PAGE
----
The XREP protects officers as well as assailants more so than any other model of an ECD weapon. As discussed earlier, the XREP is designed to overcome the capability gap of 35- 65 feet where the assailant is out of Taser X26 range, but still within throwing range (Strickland, 2009). The gap pushes officers to use deadly force, but some can be hesitant to do so, because of the controversy that follows a police shooting and possibly the thought of killing someone. Any hesitation is extremely dangerous to an officer in the field. The XREP covers the capability gap with its 100 foot range (Strickland, 2009). Now, police officers can incapacitate an assailant from further away and more quickly to ensure their own safety. On the other hand, the XREP also protects assailants. Again, if an assailant is out of Taser range, law enforcement will use deadly force. Officers are trained to “shoot to incapacitate” when using lethal force, which means they aim for the face and chest area (Streett, personal communication, 2013). Now the XREP can be used instead of lethal force, which has a much lower mortality rate than guns.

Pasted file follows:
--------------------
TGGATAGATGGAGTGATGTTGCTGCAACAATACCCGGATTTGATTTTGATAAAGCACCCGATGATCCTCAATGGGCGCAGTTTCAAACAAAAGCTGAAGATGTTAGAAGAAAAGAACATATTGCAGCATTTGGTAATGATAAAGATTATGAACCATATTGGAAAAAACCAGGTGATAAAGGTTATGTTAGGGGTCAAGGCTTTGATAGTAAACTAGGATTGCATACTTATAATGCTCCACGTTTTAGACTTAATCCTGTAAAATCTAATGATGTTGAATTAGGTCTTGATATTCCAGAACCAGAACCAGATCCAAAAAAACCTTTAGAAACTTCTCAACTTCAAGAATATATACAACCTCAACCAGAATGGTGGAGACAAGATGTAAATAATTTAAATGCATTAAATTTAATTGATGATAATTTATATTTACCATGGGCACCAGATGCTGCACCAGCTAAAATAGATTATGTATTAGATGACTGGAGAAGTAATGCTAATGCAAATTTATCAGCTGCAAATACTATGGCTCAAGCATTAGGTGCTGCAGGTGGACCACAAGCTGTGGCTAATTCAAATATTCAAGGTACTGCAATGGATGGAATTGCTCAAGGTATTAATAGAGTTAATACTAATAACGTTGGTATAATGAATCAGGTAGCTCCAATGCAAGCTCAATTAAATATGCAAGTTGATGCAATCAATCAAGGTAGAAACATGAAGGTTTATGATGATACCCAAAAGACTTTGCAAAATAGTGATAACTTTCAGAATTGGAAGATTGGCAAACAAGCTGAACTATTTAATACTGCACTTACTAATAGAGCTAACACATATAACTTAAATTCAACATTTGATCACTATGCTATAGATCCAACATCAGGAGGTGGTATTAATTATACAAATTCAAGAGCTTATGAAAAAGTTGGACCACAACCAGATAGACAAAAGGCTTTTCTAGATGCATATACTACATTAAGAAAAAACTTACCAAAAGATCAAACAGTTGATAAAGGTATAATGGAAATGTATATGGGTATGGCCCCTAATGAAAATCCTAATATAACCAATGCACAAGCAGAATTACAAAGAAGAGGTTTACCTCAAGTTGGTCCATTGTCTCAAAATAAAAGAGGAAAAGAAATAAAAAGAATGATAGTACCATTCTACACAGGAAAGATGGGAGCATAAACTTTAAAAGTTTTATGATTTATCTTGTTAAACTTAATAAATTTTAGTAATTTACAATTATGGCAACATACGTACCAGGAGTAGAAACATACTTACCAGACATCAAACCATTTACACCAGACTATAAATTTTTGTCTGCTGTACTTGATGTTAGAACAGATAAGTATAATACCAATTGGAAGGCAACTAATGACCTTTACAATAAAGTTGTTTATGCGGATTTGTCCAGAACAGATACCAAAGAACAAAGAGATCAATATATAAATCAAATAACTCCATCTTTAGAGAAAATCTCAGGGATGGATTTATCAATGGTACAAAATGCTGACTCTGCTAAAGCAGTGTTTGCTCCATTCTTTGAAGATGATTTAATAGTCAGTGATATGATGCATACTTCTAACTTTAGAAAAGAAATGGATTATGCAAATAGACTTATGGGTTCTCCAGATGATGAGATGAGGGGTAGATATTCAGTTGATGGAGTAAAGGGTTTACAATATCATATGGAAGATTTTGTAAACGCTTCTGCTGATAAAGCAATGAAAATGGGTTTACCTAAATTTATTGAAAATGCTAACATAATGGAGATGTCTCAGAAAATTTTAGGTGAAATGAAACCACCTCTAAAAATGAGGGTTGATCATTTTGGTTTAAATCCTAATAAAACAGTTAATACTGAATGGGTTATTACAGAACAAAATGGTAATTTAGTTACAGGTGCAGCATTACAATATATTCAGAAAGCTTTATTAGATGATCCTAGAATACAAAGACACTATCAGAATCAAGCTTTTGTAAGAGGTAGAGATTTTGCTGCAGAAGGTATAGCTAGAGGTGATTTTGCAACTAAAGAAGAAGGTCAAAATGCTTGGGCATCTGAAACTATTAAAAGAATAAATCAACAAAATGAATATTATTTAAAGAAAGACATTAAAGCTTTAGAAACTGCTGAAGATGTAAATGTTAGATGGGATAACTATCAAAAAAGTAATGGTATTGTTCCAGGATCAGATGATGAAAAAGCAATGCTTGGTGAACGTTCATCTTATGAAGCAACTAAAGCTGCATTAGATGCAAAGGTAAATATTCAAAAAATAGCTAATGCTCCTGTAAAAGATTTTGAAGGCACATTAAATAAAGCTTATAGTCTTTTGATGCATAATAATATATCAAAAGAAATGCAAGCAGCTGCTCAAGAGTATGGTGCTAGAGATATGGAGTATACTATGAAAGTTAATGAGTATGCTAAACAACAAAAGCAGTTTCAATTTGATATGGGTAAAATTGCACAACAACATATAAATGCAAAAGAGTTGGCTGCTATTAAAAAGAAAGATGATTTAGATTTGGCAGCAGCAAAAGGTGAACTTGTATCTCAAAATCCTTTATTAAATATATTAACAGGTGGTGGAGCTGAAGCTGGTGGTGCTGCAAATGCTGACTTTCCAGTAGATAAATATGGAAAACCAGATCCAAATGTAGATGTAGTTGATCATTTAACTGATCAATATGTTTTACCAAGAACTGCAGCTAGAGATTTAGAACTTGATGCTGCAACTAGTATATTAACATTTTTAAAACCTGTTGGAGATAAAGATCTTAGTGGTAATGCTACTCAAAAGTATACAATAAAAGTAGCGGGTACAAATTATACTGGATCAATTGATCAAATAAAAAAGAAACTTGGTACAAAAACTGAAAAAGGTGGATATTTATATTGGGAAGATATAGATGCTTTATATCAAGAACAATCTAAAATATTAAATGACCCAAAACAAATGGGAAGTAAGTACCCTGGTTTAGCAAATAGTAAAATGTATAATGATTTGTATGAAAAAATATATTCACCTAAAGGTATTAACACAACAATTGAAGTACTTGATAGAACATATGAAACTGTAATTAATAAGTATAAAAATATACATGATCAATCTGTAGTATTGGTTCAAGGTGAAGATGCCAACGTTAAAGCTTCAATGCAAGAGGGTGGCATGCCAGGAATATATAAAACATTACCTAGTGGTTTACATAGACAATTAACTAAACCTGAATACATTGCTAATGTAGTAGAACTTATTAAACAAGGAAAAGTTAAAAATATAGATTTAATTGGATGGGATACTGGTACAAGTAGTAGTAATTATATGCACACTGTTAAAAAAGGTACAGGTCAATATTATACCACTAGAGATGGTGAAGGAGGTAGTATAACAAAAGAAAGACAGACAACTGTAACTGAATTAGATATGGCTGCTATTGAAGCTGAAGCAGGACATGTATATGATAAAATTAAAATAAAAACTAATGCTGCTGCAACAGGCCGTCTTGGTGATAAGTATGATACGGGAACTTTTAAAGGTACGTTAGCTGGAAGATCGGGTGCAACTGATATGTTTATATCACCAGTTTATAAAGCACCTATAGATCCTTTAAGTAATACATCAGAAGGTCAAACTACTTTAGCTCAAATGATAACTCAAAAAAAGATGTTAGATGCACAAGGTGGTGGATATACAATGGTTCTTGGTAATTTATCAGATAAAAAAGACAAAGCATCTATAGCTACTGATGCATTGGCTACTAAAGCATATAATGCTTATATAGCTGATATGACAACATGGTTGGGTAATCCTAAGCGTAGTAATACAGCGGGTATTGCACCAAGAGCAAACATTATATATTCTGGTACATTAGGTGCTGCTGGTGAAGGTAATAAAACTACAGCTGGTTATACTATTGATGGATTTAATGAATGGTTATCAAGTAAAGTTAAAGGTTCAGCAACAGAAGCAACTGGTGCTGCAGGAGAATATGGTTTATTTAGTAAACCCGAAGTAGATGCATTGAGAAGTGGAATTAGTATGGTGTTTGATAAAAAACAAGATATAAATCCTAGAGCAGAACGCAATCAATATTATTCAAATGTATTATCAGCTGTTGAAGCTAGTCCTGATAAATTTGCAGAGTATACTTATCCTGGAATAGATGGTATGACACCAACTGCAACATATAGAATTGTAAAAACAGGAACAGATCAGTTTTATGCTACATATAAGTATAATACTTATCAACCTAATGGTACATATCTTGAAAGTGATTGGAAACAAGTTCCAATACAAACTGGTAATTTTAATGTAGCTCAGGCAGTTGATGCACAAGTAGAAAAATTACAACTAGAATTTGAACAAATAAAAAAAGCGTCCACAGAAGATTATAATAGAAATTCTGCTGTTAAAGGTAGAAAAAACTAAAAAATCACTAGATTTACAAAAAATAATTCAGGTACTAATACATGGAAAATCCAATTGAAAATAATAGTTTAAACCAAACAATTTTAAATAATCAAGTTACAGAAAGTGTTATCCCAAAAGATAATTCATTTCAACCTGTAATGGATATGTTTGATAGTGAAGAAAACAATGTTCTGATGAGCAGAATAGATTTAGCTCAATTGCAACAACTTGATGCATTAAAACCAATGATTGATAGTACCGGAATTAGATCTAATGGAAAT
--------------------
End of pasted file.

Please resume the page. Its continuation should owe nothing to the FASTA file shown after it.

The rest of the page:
The XREP protects officers and assailants, and in turn will protect the general public. Any kind of Taser deployment brings health concerns about heart attacks and respiratory issues. There have been endless studies conducted, however, proving that no significant harm comes to the assailant. For example, The Effects of the eXtended Range Electronic Projectile (XREP) on Breathing states specifically that, “This study demonstrates that the XREP does not significantly impair respiratory function.” Other ECD and XREP specific studies show that the heart is not significantly affected by the Taser or XREP either (Hambling, 2009). This new type of Taser brings ethical concerns as well. Many are worried that officers may become “trigger happy” and shoot the XREP without just cause, because it makes it so easy to incapacitate without significant harm.
Many are also worried that civilians may take advantage of this product as well, because the manufacturer Taser International sells to civilians, police officers, and military alike. To prevent this, only trained officers of law enforcement and military personnel should be authorized to possess and use this weapon. Training for the military and police force includes situational awareness, skill training, as well as ethical and moral training, which are all necessary to safe operation of the XREP. Without this, this weapon is dangerous and should not be used by untrained civilians. Overall, this weapon is relatively safe and will end up saving countless lives of officers of the law and criminals. To this day, ECD’s have saved 101,567 people from potential death or serious injury by using Tasers instead of guns (Taser International, 2012). That number will grow even more once the XREP and X12 become more popular and accepted, since it extends the traditional Taser’s range by 80 feet.